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UK scientists join race for lab-grown meat

UK scientists join race for lab-grown meat

Science
British scientists have joined the race to produce meat grown in the lab rather than reared on the hoof.Scientists at the University of Bath have grown animal cells on blades of grass, in a step towards cultured meat.If the process can be reproduced on an industrial scale, meat lovers might one day be tucking into a slaughter-free supply of "bacon".The researchers say the UK can move the field forward through its expertise in medicine and engineering.Lab-based meat products are not yet on sale, though a US company, Just, has said its chicken nuggets, grown from cells taken from the feather of chicken that is still alive, will soon be in a few restaurants.Chemical engineer Dr Marianne Ellis, of the University of Bath, sees culture...
Scientists share plans for planetwide biodiversity census

Scientists share plans for planetwide biodiversity census

Science
March 11 (UPI) -- Biologists and data scientists have developed a plan for tracking the numbers and locations of the planet's millions of plant and animal species -- a global biodiversity census of sorts. The new bio-tracking plan -- published this week in the journal Nature Ecology and Evolution -- features new strategies for collecting, organizing and translating massive amounts of biodiversity data for decision-makers, including policy-makers and wildlife managers. "There are so many gaps in our knowledge of biodiversity where we don't have the capacity to properly make decisions because of data limitations," Robert Guralnick, associate curator of biodiversity informatics at the Florida Museum of Natural History, said in a news release. "This paper really throws the gauntlet down in t...
Drones help scientists count koalas in Australia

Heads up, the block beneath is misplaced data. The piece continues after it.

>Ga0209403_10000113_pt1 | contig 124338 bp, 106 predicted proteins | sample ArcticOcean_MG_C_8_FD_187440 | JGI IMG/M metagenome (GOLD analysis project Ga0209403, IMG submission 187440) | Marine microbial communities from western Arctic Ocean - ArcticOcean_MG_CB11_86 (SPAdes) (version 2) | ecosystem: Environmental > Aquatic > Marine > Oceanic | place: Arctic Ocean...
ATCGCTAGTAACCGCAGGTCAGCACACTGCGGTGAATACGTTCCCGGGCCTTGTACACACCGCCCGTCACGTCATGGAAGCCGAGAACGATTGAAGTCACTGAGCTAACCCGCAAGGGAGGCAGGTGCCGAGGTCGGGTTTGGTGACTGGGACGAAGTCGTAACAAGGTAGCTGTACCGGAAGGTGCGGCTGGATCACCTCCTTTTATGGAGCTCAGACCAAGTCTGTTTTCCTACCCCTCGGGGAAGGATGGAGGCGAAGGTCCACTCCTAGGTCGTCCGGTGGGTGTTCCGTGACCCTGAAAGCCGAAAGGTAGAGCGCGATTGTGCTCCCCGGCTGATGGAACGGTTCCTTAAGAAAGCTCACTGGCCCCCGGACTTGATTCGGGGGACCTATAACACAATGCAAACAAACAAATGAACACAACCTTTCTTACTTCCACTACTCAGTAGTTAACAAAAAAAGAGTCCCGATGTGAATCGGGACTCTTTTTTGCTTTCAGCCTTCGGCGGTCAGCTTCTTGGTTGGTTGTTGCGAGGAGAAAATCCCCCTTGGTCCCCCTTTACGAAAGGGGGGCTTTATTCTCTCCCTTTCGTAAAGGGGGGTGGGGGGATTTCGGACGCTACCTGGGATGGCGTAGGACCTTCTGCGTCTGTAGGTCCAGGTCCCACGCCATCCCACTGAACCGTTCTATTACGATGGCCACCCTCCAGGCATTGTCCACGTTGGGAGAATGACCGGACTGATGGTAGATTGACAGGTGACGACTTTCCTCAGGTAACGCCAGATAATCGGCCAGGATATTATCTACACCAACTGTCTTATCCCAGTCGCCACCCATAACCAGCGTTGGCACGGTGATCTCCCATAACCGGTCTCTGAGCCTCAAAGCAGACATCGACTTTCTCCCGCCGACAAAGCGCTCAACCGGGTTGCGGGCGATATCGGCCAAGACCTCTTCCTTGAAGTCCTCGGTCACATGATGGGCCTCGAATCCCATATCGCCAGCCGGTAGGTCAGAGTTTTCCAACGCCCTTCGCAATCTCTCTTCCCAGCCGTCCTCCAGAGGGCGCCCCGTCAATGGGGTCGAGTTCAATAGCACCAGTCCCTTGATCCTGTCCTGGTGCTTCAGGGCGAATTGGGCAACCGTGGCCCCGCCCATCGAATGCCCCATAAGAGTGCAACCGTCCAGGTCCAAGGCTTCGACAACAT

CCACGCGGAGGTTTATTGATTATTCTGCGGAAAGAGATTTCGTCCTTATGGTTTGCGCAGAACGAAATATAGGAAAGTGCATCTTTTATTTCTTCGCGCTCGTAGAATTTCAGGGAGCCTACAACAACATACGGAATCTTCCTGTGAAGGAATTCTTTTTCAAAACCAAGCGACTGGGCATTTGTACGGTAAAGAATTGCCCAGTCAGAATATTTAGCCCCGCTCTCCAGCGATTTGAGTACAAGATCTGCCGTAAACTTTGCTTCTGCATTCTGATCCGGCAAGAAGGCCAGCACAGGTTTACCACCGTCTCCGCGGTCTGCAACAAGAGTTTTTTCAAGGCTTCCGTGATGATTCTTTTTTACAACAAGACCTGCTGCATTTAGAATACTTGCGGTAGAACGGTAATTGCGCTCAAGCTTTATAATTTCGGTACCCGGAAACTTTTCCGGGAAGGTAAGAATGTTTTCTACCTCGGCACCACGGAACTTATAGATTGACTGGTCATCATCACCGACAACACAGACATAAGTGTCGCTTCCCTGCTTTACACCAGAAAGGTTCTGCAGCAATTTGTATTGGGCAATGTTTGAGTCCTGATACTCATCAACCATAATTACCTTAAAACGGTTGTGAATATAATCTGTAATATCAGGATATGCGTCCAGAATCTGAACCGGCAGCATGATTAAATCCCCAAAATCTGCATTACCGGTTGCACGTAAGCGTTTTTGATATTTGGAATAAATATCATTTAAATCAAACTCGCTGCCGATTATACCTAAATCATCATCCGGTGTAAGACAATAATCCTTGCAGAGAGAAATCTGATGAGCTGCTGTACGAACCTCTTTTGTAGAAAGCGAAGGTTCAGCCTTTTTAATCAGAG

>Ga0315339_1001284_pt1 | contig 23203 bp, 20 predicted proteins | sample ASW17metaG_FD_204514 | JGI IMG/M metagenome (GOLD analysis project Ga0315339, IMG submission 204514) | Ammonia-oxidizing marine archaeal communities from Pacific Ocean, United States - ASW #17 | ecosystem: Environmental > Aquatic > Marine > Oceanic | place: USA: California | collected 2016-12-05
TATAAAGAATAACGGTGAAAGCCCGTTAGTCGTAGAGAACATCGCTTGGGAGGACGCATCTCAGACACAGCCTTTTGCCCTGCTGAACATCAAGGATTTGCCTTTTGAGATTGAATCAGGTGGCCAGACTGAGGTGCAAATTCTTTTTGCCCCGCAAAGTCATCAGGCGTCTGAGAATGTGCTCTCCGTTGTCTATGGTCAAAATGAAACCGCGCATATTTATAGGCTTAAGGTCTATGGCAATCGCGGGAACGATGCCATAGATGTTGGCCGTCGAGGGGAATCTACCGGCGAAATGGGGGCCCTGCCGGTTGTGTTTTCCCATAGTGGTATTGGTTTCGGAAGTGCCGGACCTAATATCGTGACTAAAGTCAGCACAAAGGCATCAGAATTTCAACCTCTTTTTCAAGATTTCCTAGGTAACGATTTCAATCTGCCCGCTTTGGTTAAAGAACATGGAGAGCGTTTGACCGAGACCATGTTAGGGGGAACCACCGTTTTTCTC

Drones help scientists count koalas in Australia

Science
March 1 (UPI) -- Researchers have trained drones outfitted with infrared sensors to recognize a koala bear's heat signature. Wildlife managers and biologists are using the technology to accurately and efficiently monitor koala populations in Australia. An algorithm processes the drone's infrared readings and determines whether the heat signatures belong to a koala or some other animal. Researchers plan to eventually train algorithms to recognize the heat signatures of other animals, too. In the future, the drone and infrared technology could be used to track a variety of animals, including both threatened and invasive species. In a proof-of-concept study, scientists used a drone to count koalas already tagged with radio collars. As a result, scientists were able to confirm the accuracy of...
Scientists find tanner crabs feeding on seafloor methane vent

Scientists find tanner crabs feeding on seafloor methane vent

Science
Feb. 20 (UPI) -- Marine biologists have discovered a group of tanner crabs feeding vigorously on a seafloor methane seep located off the coast of British Columbia. Tanner crabs are a genus of crabs sometimes referred to as queen crabs or spider crabs. All seven species of the Chionoecetes genus are often marketed as "snow crabs" in seafood markets. The discovery marks the first time a commercially harvested marine species has been observed feeding on a methane vent. Bottom-feeders like tanner crabs -- and the entirety of the ocean floor food chain -- were thought to rely exclusively on phytoplankton descending through the water column, but the latest research suggests seafloor ecosystems host diverse sources of energy and basal nutrition. "Tanner crabs likely are not the only species to g...
Scientists use spacecraft's measurements to study solar wind heating

Scientists use spacecraft's measurements to study solar wind heating

Science
Feb. 14 (UPI) -- With the help of a NASA spacecraft, astrophysicists have uncovered the process by which energy is transferred between electromagnetic fields and plasma in space. Most of the visible matter in the universe exists in the form of plasma, an ionized state of matter. Understanding how energy is transferred to and from ionized particles in space can help scientists to better understand a variety of cosmological phenomena. The transfer of energy from electromagnetic turbulence in space to the electrons in the solar wind is caused by a process known as Landau damping. When electromagnetic waves travel through plasma and the plasma particles themselves are traveling at the same speeds, the plasma particles absorb the wave's energy, reducing -- or damping -- the electromagnetic wav...